PP 5w30 v. 10w30

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Are there any major differences between these two viscosities of PP? I came across this post of Terry's and am wondering why he singled out 10w30. Can 5w30 be expected to offer the same valvetrain protection that he says the 10w30 version of this oil provides?
 
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Can you copy and paste the post that Terry made. I would like to see what application it is referring to. I would not hesitate using the 5W-30 where 5W-30 is called for.
 
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post it, post it!! Probably because it has a higher HTHS (marginally), and a lower noack and lower VI. Should be more stout than the 5w30. In real conditions I don't think there would be much difference between the two. I wouldn't use the 10w30 in our cold winters though.
 

vinu_neuro

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Sorry guys, I meant to post it in the op, but forgot. Here it is:
 Originally Posted By: Terry
Pennzoil Platinum 10w30 is one of the most stable, low wearing lubricants you could purchase right now from a Major formulator. The additive package is very advanced and does NOT rely on ZDDP to make it work in boundary and mixed lubrication regimes. High Valve Spring Loads are not a scary thing for this chemistry. Shell is turning it up a few notches and this is but one example. I have no doubts your VT noise is less. I see plenty less VT wear in my customers running this oil.
 
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I'm not sure what vehicle he was testing this on or what other oils he was comparing it to, but if the requirements/recommendation from the manufacture is 5W-30 I would expect the same protection from 5W-30 Platinum.
 

vinu_neuro

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10w30 and 5w30 are both spec'd for my Honda Prelude. I'd rather use the 5w30 if it's going to give the same valvetrain protection.
 
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Based on some discussions that I've had with Terry, he likes the 10w-30 better than the 5w-30, at least in some applications, because it is more resistent to shearing, less VII (I think I've got this right). In my case it was a fuel dilution issue that was thinning the oil and the 10w-30 was supposed to handle the application better. I had the first round of 10w-30 sitting in the garage when I traded the car...
 
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I noticed the flash point was higher for PP 10w-30. Flash Point of PP 5w-30 is 224°C Flash Point of PP 10w-30 is 240°C This is from Pennzoil data sheet on there web site.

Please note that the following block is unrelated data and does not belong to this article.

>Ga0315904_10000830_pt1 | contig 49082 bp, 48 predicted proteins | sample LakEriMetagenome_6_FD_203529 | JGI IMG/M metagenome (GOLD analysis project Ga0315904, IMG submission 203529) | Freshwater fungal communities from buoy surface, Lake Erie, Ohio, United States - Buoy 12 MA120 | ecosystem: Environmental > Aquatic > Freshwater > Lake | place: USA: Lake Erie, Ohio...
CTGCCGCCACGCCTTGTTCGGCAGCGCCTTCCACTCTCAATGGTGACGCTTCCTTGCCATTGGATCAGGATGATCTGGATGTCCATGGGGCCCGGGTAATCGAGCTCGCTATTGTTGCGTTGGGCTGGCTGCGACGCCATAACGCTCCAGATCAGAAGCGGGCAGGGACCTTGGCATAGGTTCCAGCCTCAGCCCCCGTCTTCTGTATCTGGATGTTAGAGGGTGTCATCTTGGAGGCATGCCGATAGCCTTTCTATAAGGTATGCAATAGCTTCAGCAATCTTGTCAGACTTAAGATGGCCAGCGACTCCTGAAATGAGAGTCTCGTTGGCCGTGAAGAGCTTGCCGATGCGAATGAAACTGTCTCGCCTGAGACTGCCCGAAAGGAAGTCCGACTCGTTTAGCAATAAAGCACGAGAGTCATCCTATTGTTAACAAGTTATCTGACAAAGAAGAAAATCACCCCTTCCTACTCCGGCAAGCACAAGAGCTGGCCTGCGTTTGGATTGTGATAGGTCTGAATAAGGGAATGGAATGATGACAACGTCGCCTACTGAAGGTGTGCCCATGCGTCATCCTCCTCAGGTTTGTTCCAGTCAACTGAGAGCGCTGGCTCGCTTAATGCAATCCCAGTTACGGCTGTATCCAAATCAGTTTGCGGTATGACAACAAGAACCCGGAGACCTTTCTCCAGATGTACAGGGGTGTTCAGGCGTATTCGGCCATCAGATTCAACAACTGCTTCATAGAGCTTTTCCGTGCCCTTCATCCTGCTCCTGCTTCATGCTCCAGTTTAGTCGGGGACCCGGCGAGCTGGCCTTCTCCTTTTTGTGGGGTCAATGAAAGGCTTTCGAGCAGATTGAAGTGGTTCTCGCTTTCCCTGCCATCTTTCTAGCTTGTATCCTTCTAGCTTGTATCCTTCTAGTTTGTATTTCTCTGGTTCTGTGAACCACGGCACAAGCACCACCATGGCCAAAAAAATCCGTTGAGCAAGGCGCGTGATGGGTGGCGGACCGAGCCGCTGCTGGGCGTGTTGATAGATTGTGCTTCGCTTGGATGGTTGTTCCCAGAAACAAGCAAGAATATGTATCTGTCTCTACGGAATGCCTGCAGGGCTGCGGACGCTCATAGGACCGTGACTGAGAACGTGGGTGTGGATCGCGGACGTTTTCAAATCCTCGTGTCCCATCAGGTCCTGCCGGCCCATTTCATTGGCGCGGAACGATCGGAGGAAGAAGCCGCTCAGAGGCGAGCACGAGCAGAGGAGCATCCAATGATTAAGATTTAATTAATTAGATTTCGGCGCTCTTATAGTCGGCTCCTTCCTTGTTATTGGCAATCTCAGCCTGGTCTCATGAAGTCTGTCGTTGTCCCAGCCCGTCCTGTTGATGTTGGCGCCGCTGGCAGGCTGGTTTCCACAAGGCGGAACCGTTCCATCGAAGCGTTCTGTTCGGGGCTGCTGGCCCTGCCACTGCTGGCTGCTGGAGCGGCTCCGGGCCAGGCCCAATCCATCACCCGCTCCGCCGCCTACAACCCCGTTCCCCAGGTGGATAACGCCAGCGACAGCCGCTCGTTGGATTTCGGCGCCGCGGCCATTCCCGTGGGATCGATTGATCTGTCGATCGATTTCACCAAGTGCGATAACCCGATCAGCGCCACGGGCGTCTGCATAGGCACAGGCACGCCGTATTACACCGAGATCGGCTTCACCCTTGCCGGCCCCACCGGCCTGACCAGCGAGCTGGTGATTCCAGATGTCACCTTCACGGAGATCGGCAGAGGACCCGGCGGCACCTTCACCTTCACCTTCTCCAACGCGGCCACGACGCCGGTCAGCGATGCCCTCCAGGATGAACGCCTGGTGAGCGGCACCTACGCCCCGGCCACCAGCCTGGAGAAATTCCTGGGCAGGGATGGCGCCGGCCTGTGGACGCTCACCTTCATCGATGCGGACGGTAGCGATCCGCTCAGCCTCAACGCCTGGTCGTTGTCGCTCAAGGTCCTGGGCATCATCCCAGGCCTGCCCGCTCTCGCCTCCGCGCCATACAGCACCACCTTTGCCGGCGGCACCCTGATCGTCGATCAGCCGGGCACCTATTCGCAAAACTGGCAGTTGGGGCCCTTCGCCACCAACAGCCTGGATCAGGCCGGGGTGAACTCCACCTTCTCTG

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What was the date of Terry's post? Wasn't the initial formulation of PP some "extreme quality" base stock unlike any other? Then, about a year later they changed to a more mundane group 3 base? Am I imagining this?
 

Patman

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I know that on paper the 10w30 should be more shear stable than the 5w30, and I really hate to contradict Terry, but in my experience so far with running PP 5w30 in my Corvette the viscosity has stayed nice and strong, finishing up at 11.0 cst even after 7000 miles. So in a case like that, what benefit would I get going to the 10w30? IMO, none. And since I like to stick with the same oil year round, I'm definitely better off running 5w30, especially when it can get down below 0F in the winter. So from where I sit, the 5w30 appears to be the best choice, as it can do everything the 10w30 can in terms of retaining it's viscosity, and has the edge when it comes to cold cranking performance.
 
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 Originally Posted By: Patman
I know that on paper the 10w30 should be more shear stable than the 5w30, and I really hate to contradict Terry, but in my experience so far with running PP 5w30 in my Corvette the viscosity has stayed nice and strong, finishing up at 11.0 cst even after 7000 miles. So in a case like that, what benefit would I get going to the 10w30? IMO, none. And since I like to stick with the same oil year round, I'm definitely better off running 5w30, especially when it can get down below 0F in the winter. So from where I sit, the 5w30 appears to be the best choice, as it can do everything the 10w30 can in terms of retaining it's viscosity, and has the edge when it comes to cold cranking performance.
WOW. Considering that oil starts out with a 100C cSt of 10.2, something is causing it to burn off or thicken up.
 
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Synthetic oils tend to have a lighter or thinner texture then dino, The real main difference between 5w30 and 10w30 would be the viscosity during startup temperature.
 

Patman

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 Originally Posted By: FrankN4
WOW. Considering that oil starts out with a 100C cSt of 10.2, something is causing it to burn off or thicken up.
Not likely. The published specs on an oil aren't always exactly what they end up being once in production, as I've found out from a few VOAs I have had done over the years. My Corvette's engine also doesn't have a history of radically thickening up oils, so I believe PP 5w30's starting viscosity is probably around 10.5 to 10.7.
 
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